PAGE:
Bearly on the radar – an analysis of seizures of bears in Indonesia

  • Lalita GomezEmail author
  • Chris R. Shepherd
Original Article


Indonesia is home to one species of bear, sun bear Helarctos malayanus. Aside from forest loss and habitat degradation, wild populations are being hunted and killed for the illegal wildlife trade. Yet, very little data exists on the extent of this exploitation or its potential impact on bears. To gain a better understanding on this front, we assessed seizure data involving bears, their parts and derivatives in Indonesia from 2011 to 2018. We obtained 71 records of seizures of bears in Indonesia over the 8-year period which was estimated to represent a minimum of 254 sun bears. We found a relatively high number of bears being kept as pets as well as parts prized as trophies or talismans like claws, teeth, or taxidermied specimens. To a lesser extent, we found bear parts coveted for traditional medicine use and for food. At least five countries were linked in the illegal trafficking of bears from Indonesia, mostly involving bear parts (teeth, claws, gall bladders and paws). Our results show that the sun bear trade in Indonesia is widespread and persists despite its protection status, in violation of national laws and international regulations. While numerous seizures have been made, follow-up arrest, prosecution and conviction rates are extremely low. Considering how lucrative the illegal trade in wildlife has become, punishments must reflect the crime if it is to serve as any kind of deterrent, and if the sun bear is to be saved from further decline.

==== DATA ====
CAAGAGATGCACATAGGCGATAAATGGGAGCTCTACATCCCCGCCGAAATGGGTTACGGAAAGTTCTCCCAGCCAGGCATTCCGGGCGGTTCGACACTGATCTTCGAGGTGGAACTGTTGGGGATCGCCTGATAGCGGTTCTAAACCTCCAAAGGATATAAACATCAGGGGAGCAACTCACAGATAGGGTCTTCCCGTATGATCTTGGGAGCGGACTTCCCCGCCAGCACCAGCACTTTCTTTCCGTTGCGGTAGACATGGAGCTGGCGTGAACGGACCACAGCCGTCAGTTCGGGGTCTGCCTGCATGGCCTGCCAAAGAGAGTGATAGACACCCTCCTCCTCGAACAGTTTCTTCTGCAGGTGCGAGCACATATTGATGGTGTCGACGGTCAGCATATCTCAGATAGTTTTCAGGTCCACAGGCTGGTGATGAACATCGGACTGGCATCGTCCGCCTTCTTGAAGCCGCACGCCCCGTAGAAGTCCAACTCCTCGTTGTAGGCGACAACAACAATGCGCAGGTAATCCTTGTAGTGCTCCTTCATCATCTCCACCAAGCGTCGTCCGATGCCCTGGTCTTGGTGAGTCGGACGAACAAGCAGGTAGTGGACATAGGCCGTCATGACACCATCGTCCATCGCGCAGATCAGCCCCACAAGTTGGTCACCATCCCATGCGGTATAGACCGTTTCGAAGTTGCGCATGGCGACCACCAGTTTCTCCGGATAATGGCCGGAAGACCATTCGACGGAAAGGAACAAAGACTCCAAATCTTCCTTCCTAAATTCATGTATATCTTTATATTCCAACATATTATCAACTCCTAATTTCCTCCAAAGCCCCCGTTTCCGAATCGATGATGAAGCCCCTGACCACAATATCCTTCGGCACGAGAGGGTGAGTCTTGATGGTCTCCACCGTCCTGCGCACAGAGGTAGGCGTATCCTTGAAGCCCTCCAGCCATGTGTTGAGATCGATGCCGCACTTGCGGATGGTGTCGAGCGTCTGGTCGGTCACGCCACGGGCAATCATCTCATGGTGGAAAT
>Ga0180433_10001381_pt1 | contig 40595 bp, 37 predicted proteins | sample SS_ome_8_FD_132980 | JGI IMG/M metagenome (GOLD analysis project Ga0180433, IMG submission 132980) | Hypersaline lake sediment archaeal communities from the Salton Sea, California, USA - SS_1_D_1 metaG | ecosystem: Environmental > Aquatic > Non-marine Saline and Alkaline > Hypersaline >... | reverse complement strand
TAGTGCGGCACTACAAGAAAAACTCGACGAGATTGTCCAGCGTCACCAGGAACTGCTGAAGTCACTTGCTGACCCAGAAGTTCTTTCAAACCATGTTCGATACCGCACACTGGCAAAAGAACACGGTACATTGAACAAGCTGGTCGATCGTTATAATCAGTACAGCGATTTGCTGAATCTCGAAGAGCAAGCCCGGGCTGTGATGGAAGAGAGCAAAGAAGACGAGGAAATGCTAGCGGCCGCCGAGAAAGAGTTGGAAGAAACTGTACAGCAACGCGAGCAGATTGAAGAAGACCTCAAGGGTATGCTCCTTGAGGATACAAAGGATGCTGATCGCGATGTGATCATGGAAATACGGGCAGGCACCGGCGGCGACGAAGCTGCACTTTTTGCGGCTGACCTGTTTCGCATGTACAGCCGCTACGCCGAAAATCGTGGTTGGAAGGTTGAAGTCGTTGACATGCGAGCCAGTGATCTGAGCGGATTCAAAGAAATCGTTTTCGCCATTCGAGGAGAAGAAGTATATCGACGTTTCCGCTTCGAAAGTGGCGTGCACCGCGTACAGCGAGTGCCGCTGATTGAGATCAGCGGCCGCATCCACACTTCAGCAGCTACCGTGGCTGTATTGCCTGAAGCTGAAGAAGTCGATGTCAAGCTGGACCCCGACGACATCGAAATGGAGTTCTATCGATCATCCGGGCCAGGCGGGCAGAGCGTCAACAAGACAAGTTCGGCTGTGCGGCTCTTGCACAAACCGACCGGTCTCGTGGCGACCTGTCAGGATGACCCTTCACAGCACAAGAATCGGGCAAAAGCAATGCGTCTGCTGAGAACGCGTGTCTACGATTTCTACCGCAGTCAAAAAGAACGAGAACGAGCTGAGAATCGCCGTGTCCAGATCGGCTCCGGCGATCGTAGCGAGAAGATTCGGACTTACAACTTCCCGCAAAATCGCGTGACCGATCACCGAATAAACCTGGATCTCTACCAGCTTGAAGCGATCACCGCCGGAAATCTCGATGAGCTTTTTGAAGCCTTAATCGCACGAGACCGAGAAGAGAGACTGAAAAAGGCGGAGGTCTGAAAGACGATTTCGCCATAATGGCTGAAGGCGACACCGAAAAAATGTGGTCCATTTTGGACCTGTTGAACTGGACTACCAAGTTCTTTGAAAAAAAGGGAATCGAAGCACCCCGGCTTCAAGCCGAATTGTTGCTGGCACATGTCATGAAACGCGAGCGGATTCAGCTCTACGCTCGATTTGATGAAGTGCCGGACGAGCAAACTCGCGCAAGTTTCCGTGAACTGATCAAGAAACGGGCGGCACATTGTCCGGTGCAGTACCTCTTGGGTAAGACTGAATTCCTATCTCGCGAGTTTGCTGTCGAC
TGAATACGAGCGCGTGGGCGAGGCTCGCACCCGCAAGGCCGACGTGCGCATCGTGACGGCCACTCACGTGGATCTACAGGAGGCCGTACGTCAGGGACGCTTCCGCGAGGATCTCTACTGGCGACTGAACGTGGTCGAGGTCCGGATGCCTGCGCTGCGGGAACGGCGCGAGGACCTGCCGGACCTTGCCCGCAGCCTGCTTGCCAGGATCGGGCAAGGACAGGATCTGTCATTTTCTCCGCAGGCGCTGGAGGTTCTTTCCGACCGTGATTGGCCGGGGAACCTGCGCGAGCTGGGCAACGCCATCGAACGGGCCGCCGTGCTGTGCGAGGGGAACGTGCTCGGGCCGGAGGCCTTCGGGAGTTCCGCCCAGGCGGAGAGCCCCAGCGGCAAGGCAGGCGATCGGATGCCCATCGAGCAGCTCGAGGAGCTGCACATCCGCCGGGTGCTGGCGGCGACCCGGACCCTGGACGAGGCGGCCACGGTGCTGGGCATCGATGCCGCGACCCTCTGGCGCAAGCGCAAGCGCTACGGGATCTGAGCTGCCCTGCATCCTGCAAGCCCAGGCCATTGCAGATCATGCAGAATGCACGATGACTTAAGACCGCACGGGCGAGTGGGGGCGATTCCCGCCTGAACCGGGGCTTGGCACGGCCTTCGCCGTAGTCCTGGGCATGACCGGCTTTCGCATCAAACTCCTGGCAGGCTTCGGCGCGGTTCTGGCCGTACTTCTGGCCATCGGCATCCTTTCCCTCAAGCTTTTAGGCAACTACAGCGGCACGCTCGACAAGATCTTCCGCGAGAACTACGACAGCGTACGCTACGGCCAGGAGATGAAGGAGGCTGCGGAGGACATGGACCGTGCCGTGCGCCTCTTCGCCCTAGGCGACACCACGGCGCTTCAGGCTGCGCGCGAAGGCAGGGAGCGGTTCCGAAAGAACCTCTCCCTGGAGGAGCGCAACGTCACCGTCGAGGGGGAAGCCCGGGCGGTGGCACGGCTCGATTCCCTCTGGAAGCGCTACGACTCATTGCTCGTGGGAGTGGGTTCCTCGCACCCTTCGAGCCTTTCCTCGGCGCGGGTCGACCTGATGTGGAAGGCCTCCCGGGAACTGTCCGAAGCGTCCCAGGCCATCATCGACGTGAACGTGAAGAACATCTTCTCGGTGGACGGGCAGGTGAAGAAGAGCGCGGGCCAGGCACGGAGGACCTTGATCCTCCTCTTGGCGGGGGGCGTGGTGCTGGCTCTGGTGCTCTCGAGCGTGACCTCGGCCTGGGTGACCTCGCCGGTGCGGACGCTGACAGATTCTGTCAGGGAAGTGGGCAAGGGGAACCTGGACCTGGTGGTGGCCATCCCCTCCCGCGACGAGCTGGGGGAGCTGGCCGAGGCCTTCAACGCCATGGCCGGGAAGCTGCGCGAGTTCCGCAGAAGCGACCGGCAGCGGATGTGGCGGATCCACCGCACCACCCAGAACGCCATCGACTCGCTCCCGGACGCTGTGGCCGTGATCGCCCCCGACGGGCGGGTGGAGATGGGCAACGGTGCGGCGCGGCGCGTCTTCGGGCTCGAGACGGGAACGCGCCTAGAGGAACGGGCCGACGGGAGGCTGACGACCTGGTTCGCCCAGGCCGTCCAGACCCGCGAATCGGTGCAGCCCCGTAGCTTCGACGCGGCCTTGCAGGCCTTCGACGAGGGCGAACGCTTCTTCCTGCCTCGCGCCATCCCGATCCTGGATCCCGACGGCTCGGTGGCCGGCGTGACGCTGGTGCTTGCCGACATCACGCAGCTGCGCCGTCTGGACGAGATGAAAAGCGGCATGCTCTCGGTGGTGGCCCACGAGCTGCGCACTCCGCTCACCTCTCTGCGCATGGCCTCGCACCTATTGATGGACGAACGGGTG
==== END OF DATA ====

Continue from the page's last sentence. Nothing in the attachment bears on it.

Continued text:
Helarctos malayanus Kalimantan Sumatra Sun bear Wildlife trade 



We are immensely grateful to Holly Shepherd for her help in improving an earlier draft of this paper, Biofagri Rachmayuningtyas whose research and local language skills were a tremendous help, and Linda and Bill Bucholtz for supporting us during the planning phase of this project. We thank Fran Duthie for supporting the collection of seizure data in Indonesia. We also owe a great deal of thanks to Hauser Bears who, ever dedicated to eradicating the illegal trade in bears, has been generously supporting our endeavour towards this end.

Supplementary material

10344_2019_1323_MOESM1_ESM.docx (25 kb)
ESM 1 (DOCX 24 kb)


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Copyright information

© Springer-Verlag GmbH Germany, part of Springer Nature 2019

Authors and Affiliations

  1. 1.MonitorBig Lake RanchCanada

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